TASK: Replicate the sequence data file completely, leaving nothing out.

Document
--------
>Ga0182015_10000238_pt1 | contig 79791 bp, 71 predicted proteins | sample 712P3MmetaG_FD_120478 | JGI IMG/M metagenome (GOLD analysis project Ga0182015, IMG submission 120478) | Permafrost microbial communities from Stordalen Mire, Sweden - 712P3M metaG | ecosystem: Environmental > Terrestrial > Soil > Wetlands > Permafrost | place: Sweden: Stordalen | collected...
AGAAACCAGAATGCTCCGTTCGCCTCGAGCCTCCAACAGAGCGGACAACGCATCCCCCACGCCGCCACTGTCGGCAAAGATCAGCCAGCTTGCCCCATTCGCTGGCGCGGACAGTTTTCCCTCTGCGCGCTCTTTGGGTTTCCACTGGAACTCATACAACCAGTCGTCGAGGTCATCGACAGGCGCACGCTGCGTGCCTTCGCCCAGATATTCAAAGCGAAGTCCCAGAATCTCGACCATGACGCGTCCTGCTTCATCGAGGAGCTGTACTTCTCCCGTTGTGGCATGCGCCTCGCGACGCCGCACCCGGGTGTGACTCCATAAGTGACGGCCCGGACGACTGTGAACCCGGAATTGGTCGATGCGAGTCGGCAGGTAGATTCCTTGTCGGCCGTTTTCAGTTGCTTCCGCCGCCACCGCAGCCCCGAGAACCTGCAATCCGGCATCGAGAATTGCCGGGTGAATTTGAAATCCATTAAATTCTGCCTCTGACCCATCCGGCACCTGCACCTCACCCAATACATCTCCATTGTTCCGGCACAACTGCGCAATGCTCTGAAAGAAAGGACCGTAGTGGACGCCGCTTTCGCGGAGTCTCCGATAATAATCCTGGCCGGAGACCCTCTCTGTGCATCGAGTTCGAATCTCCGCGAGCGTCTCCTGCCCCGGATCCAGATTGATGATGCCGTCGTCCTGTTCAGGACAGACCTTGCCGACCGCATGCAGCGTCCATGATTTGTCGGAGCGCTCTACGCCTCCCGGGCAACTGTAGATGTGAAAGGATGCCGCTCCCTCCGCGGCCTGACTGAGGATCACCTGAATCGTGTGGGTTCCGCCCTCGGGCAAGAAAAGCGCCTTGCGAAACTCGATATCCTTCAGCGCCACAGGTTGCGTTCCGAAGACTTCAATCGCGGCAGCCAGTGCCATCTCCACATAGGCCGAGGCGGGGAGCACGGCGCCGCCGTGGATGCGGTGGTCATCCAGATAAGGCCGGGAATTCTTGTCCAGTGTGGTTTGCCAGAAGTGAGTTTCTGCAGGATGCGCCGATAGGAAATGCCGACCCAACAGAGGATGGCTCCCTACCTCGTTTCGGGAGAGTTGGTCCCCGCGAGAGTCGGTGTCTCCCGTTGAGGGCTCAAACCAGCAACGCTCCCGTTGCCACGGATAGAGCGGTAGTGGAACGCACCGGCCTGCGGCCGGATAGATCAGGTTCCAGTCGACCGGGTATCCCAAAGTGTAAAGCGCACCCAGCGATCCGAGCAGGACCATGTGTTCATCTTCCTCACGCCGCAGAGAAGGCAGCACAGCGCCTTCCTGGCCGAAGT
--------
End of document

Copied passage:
>Ga0182015_10000238_pt1 | contig 79791 bp, 71 predicted proteins | sample 712P3MmetaG_FD_120478 | JGI IMG/M metagenome (GOLD analysis project Ga0182015, IMG submission 120478) | Permafrost microbial communities from Stordalen Mire, Sweden - 712P3M metaG | ecosystem: Environmental > Terrestrial > Soil > Wetlands > Permafrost | place: Sweden: Stordalen | collected...
AGAAACCAGAATGCTCCGTTCGCCTCGAGCCTCCAACAGAGCGGACAACGCATCCCCCACGCCGCCACTGTCGGCAAAGATCAGCCAGCTTGCCCCATTCGCTGGCGCGGACAGTTTTCCCTCTGCGCGCTCTTTGGGTTTCCACTGGAACTCATACAACCAGTCGTCGAGGTCATCGACAGGCGCACGCTGCGTGCCTTCGCCCAGATATTCAAAGCGAAGTCCCAGAATCTCGACCATGACGCGTCCTGCTTCATCGAGGAGCTGTACTTCTCCCGTTGTGGCATGCGCCTCGCGACGCCGCACCCGGGTGTGACTCCATAAGTGACGGCCCGGACGACTGTGAACCCGGAATTGGTCGATGCGAGTCGGCAGGTAGATTCCTTGTCGGCCGTTTTCAGTTGCTTCCGCCGCCACCGCAGCCCCGAGAACCTGCAATCCGGCATCGAGAATTGCCGGGTGAATTTGAAATCCATTAAATTCTGCCTCTGACCCATCCGGCACCTGCACCTCACCCAATACATCTCCATTGTTCCGGCACAACTGCGCAATGCTCTGAAAGAAAGGACCGTAGTGGACGCCGCTTTCGCGGAGTCTCCGATAATAATCCTGGCCGGAGACCCTCTCTGTGCATCGAGTTCGAATCTCCGCGAGCGTCTCCTGCCCCGGATCCAGATTGATGATGCCGTCGTCCTGTTCAGGACAGACCTTGCCGACCGCATGCAGCGTCCATGATTTGTCGGAGCGCTCTACGCCTCCCGGGCAACTGTAGATGTGAAAGGATGCCGCTCCCTCCGCGGCCTGACTGAGGATCACCTGAATCGTGTGGGTTCCGCCCTCGGGCAAGAAAAGCGCCTTGCGAAACTCGATATCCTTCAGCGCCACAGGTTGCGTTCCGAAGACTTCAATCGCGGCAGCCAGTGCCATCTCCACATAGGCCGAGGCGGGGAGCACGGCGCCGCCGTGGATGCGGTGGTCATCCAGATAAGGCCGGGAATTCTTGTCCAGTGTGGTTTGCCAGAAGTGAGTTTCTGCAGGATGCGCCGATAGGAAATGCCGACCCAACAGAGGATGGCTCCCTACCTCGTTTCGGGAGAGTTGGTCCCCGCGAGAGTCGGTGTCTCCCGTTGAGGGCTCAAACCAGCAACGCTCCCGTTGCCACGGATAGAGCGGTAGTGGAACGCACCGGCCTGCGGCCGGATAGATCAGGTTCCAGTCGACCGGGTATCCCAAAGTGTAAAGCGCACCCAGCGATCCGAGCAGGACCATGTGTTCATCTTCCTCACGCCGCAGAGAAGGCAGCACAGCGCCTTCCTGGCCGAAGT